Measuring the Designer Experience

Kim Fellman Cohen
Design Experience Lead, Pinterest

From the DesignOps Summit website:
DesignOps teams are increasingly being leveraged to solve ambiguous organizational problems like career development, culture or belonging—they’re cornerstones for any successful team. Creating a measurable strategy for these problems is complex, and it can be hard to prove the value of dedicating full-time resources to maintain this work in the long-run. Based on our learnings at Pinterest, I’ll share tactical approaches you can take to craft programming for this problem space, define what ideal states look like and how you can measure and prove value.

Kim works on Design Experience at Pinterest. How did we end up in operations? They had people-related problems – career development, skill building, team events, morale and more – in addition to the work they do to drive the products forward.

What if you had more time to do this on your own? It’s not just solving complex people problems, and it’s not just about demonstrating value. It’s about showing measurable impact so you get the time and resources you need.

She is going to cover these areas: stay connected and learn, define problems and ideate, formula for measurement, test ideas like a product, and report / look forward.

They are 100 people, spanning 8 disciplines – product designers, UX writers, UX engineers, creative technologists, designops, systems designers, researchers, production designers.

People and Cuture efforts were often put aside when product demands were high. As a result, employee satisfaction survey results were concerning – especially along the dimensions of not being able to do their best work, employee retention, and a sense of belonging.

How to measure a tidal wave of feelings emerging from this company survey? A time sensitive issue may result in reactive solutions instead of proactive ones. Risks can be high, or there are intractable problems – in their case, missing the budgeting period and having to operate without funding. Feedback can be vague or subjective, and the rate of change is rapid. So, these problems require some innovation on our side.

They made the decision to use Design Thinking, and to work with other groups like HR or external consultants. The identified clear metrics, and proved them out in pilots with a clear beginning and end.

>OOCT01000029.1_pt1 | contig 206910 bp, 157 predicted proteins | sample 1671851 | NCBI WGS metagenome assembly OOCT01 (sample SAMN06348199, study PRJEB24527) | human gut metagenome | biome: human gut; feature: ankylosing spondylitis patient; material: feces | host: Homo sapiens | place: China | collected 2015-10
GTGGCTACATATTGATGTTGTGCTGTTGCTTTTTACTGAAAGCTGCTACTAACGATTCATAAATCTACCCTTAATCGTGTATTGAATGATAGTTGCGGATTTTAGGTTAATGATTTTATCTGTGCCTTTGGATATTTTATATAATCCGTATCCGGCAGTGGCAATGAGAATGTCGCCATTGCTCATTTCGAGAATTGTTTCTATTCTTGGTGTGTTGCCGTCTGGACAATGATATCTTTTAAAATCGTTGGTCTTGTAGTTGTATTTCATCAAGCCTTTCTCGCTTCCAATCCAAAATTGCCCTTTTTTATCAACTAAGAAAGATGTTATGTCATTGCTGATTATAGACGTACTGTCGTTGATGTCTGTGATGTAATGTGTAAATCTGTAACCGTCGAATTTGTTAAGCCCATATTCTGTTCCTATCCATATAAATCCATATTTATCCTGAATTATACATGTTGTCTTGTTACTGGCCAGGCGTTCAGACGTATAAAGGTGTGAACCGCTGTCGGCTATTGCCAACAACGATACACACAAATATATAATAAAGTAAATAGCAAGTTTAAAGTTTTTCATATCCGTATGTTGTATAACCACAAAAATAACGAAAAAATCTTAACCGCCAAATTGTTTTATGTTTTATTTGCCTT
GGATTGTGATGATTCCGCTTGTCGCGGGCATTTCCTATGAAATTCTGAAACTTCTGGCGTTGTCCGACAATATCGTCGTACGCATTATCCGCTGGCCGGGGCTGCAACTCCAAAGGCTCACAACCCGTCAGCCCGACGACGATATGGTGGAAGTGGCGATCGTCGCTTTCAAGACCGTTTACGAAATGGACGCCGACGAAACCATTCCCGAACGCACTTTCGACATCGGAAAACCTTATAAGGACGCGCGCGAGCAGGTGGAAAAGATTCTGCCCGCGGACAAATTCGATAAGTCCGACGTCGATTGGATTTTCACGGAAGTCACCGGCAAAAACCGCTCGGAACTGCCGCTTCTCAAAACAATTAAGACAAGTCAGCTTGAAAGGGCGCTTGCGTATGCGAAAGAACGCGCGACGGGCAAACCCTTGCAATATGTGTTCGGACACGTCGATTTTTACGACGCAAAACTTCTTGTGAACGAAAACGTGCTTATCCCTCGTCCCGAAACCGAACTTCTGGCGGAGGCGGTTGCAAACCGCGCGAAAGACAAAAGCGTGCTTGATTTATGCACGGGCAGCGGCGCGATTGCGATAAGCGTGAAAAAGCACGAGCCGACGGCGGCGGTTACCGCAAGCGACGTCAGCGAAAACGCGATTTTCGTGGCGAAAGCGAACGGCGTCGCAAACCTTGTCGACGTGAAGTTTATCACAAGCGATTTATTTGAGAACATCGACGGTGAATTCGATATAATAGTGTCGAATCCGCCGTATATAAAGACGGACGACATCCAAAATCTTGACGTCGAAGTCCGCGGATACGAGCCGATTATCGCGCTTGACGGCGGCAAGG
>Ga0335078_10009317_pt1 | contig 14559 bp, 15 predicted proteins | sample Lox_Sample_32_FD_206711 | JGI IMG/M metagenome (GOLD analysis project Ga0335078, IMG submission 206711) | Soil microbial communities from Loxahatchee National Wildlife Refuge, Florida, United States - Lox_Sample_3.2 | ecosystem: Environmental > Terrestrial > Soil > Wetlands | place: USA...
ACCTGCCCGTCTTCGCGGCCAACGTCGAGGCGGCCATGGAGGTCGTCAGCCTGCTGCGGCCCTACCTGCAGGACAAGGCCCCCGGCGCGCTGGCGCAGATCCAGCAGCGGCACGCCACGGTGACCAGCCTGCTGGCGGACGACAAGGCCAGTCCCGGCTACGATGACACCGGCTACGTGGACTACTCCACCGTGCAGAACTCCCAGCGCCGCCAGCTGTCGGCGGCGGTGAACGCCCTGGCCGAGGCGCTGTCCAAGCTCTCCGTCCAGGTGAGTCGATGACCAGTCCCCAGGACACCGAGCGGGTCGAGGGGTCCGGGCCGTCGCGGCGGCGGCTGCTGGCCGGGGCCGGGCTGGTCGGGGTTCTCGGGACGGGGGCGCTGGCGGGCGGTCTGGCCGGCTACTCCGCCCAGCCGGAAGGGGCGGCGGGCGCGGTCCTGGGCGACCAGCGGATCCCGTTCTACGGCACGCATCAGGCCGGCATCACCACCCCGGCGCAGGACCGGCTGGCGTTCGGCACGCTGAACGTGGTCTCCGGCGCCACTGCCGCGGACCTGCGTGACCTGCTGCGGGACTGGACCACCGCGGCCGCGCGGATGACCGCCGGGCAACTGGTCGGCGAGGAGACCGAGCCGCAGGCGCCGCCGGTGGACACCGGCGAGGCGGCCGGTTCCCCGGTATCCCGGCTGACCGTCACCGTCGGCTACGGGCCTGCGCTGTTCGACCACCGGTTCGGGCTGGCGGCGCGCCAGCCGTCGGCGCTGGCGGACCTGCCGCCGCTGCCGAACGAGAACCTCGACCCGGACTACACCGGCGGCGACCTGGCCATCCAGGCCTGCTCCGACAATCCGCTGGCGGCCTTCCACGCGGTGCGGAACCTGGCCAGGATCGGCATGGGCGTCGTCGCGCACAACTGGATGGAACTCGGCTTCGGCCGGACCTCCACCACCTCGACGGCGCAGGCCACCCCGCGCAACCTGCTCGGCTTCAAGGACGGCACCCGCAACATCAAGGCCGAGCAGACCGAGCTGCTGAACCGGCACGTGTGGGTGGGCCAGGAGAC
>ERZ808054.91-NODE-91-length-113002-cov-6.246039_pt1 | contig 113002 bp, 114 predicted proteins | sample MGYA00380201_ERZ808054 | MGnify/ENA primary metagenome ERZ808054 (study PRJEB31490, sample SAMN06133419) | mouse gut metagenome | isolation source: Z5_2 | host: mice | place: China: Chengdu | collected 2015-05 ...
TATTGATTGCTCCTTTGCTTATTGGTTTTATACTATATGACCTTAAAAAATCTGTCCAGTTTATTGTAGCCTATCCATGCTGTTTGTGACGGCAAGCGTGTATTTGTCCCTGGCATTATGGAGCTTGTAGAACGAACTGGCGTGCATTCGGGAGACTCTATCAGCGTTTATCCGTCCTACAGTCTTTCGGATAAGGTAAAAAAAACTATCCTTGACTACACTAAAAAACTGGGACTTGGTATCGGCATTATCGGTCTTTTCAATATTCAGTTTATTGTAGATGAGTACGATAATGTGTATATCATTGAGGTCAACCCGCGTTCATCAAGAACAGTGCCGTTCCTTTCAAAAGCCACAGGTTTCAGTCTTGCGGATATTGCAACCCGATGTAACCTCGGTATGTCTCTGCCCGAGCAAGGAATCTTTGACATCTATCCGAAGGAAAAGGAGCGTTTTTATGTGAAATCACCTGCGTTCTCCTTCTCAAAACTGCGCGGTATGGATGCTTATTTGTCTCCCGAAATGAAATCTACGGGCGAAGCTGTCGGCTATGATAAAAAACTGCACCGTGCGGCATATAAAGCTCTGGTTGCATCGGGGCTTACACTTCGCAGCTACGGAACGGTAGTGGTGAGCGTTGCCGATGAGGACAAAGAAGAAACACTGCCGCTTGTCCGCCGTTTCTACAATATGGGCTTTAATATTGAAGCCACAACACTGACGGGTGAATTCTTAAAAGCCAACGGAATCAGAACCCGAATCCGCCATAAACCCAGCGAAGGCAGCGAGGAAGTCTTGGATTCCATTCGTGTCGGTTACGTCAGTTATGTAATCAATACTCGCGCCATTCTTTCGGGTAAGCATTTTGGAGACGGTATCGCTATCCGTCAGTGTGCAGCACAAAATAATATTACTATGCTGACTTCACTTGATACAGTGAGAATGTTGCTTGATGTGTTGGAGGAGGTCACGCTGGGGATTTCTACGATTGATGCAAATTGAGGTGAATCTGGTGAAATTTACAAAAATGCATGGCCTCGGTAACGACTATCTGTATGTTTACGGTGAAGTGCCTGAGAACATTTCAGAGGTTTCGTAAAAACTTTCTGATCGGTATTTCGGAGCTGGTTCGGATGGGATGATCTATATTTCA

Her recommendations:

Stay connected and learn. Frame a set of questions that help you learn from murky feedback. What are 1-2 things keeping you from doing your best work this week? Focus groups were awesome, especially with good data as starting point for conversation. Regular surveys … even a whiteboard where people (especially introverts or those who need time to reflect) can contribute post-its. Making people feel heard builds credibility. Those learnings can also help you determine how to measure success.

Take time to define solvable problems. Use some basic criteria – is this problem the right scope and size? Does this problem provide enough context for ideas? Is is broad enough room to explore new ideas? Their key issues were related to doing their best work, making career paths and skills more clear.

Ideate together. They collected a diverse group of people to brainstorm with a diverse group. Mix levels of experience, background, roles, and tenure. Ensure people who are dealing with the problems are involved. But also bring in experts with a new perspective, and engage stakeholders. They uncovered some big ideas, and small ones too.

Synthesize using an idea criteria. Could you prototypie and test this in the next month? Do you have the resources to try this? Can you measure the outcome clearly? Green light ones that meet the criteria. Tackle just one or two things so you are not overwhelmed, and the quick wins are well though out and sustainable.

Define success with a formula.

Give yourself a timeframe that is aligned with the scope of work – they had about six months. The challenge in goal-setting is to be realistic with the time you have, and also to leave room for failure. They targeted 60% success, and 40% learning. They did that because of the health of their team at the time – a healthier team might strive for a higher success percentage.

Build and test your ideas like a product. Prototyping helps you figure out if your idea has merit. Don’t build it alone if you don’t have to, and then b e sure to pilot to learn early and often. Rather than thinking of those pilots as failure, they tried to reframe them as learning opportunities. Make sure that stakeholders are engaged.

Report results and think forward. They made improvements on all their prioritized dimensions. Make sure you provide context, and the ‘what was’, Share metrics and the results.

And then think a bit about the future – what’s next. Sharing a little qualitative feedback goes a long way as well. How might we shape the future? They improved, but they knew they weren’t in their final state. They wanted to reframe their aspirations. Their goal was to get into the 80-90% range – a big leap from the 50% where they started.

Desiging Thinking is not revolutionary, but it is new for us to apply it to these people problems in a measurable way. We are uniquely qualified to design these experiences for our teams.

1 Comments on “Measuring the Designer Experience”

  1. Pingback: Основные тренды в работе дизайн-команд — из конференций DesignOps Summit и Leading Design 2019 | INFOS.BY

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